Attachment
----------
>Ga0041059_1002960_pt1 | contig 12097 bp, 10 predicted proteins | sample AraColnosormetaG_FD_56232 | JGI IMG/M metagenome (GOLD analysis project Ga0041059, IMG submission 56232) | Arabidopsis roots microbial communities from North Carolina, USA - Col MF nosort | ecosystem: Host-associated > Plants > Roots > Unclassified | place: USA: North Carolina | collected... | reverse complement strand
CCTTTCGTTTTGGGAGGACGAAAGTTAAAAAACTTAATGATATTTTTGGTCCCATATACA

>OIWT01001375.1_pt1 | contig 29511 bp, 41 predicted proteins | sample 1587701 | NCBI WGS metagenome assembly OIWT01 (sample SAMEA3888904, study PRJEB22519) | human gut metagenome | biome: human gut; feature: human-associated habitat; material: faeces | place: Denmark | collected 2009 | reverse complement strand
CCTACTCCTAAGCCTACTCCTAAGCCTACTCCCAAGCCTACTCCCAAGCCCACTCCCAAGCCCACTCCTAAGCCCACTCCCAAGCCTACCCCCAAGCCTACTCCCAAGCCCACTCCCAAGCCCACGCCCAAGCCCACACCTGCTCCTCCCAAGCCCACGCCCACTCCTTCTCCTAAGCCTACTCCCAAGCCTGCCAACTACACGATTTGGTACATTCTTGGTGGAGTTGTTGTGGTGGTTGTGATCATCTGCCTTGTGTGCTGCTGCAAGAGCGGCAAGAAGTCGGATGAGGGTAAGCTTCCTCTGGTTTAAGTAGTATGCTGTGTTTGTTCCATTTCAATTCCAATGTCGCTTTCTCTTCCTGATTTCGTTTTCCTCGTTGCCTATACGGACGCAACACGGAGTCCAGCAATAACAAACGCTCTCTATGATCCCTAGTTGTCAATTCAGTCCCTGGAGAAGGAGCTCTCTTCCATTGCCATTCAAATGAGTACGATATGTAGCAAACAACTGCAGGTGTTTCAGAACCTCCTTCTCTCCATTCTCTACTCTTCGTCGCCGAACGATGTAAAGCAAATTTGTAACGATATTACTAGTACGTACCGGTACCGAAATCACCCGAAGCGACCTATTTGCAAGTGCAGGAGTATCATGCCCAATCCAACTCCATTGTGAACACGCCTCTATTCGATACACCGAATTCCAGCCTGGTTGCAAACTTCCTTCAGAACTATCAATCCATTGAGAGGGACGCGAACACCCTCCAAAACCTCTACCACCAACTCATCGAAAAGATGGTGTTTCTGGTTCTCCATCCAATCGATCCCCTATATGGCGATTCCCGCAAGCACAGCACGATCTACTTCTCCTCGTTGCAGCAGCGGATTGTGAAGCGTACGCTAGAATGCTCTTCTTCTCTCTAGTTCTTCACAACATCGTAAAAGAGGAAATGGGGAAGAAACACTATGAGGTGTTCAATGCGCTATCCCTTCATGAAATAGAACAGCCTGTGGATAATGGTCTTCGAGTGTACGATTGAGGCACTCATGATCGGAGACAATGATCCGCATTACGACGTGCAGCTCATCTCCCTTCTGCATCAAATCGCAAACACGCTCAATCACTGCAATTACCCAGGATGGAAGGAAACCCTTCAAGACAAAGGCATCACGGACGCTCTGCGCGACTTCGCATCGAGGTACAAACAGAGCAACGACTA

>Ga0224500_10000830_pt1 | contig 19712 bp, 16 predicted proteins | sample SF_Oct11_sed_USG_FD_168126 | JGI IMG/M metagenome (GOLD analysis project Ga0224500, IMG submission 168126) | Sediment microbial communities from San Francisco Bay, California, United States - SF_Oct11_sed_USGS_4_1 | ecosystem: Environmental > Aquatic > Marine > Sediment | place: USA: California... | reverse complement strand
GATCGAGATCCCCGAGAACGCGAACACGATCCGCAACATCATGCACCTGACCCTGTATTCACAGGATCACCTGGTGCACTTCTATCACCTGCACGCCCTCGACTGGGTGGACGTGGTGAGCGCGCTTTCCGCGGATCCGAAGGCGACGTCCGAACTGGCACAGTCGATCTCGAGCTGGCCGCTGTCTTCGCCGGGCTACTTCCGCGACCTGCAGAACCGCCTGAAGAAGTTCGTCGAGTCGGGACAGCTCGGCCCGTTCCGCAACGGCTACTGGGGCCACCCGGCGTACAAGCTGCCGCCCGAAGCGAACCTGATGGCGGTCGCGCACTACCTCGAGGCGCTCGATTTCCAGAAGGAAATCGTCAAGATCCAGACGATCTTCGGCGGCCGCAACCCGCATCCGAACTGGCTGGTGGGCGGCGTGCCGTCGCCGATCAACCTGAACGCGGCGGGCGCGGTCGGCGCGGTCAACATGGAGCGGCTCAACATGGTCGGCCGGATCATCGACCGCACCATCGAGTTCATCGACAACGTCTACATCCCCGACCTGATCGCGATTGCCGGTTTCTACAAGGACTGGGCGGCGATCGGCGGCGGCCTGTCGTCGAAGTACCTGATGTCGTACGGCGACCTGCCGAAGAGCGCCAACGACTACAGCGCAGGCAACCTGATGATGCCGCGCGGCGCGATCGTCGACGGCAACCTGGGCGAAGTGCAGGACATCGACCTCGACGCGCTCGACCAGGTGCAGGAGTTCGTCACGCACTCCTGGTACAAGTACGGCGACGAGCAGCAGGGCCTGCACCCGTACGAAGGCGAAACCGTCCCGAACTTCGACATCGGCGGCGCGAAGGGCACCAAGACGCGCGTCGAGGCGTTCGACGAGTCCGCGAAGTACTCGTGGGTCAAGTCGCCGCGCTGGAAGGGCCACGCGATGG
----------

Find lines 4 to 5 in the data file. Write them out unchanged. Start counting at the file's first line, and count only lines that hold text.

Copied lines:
CCTACTCCTAAGCCTACTCCTAAGCCTACTCCCAAGCCTACTCCCAAGCCCACTCCCAAGCCCACTCCTAAGCCCACTCCCAAGCCTACCCCCAAGCCTACTCCCAAGCCCACTCCCAAGCCCACGCCCAAGCCCACACCTGCTCCTCCCAAGCCCACGCCCACTCCTTCTCCTAAGCCTACTCCCAAGCCTGCCAACTACACGATTTGGTACATTCTTGGTGGAGTTGTTGTGGTGGTTGTGATCATCTGCCTTGTGTGCTGCTGCAAGAGCGGCAAGAAGTCGGATGAGGGTAAGCTTCCTCTGGTTTAAGTAGTATGCTGTGTTTGTTCCATTTCAATTCCAATGTCGCTTTCTCTTCCTGATTTCGTTTTCCTCGTTGCCTATACGGACGCAACACGGAGTCCAGCAATAACAAACGCTCTCTATGATCCCTAGTTGTCAATTCAGTCCCTGGAGAAGGAGCTCTCTTCCATTGCCATTCAAATGAGTACGATATGTAGCAAACAACTGCAGGTGTTTCAGAACCTCCTTCTCTCCATTCTCTACTCTTCGTCGCCGAACGATGTAAAGCAAATTTGTAACGATATTACTAGTACGTACCGGTACCGAAATCACCCGAAGCGACCTATTTGCAAGTGCAGGAGTATCATGCCCAATCCAACTCCATTGTGAACACGCCTCTATTCGATACACCGAATTCCAGCCTGGTTGCAAACTTCCTTCAGAACTATCAATCCATTGAGAGGGACGCGAACACCCTCCAAAACCTCTACCACCAACTCATCGAAAAGATGGTGTTTCTGGTTCTCCATCCAATCGATCCCCTATATGGCGATTCCCGCAAGCACAGCACGATCTACTTCTCCTCGTTGCAGCAGCGGATTGTGAAGCGTACGCTAGAATGCTCTTCTTCTCTCTAGTTCTTCACAACATCGTAAAAGAGGAAATGGGGAAGAAACACTATGAGGTGTTCAATGCGCTATCCCTTCATGAAATAGAACAGCCTGTGGATAATGGTCTTCGAGTGTACGATTGAGGCACTCATGATCGGAGACAATGATCCGCATTACGACGTGCAGCTCATCTCCCTTCTGCATCAAATCGCAAACACGCTCAATCACTGCAATTACCCAGGATGGAAGGAAACCCTTCAAGACAAAGGCATCACGGACGCTCTGCGCGACTTCGCATCGAGGTACAAACAGAGCAACGACTA

>Ga0224500_10000830_pt1 | contig 19712 bp, 16 predicted proteins | sample SF_Oct11_sed_USG_FD_168126 | JGI IMG/M metagenome (GOLD analysis project Ga0224500, IMG submission 168126) | Sediment microbial communities from San Francisco Bay, California, United States - SF_Oct11_sed_USGS_4_1 | ecosystem: Environmental > Aquatic > Marine > Sediment | place: USA: California... | reverse complement strand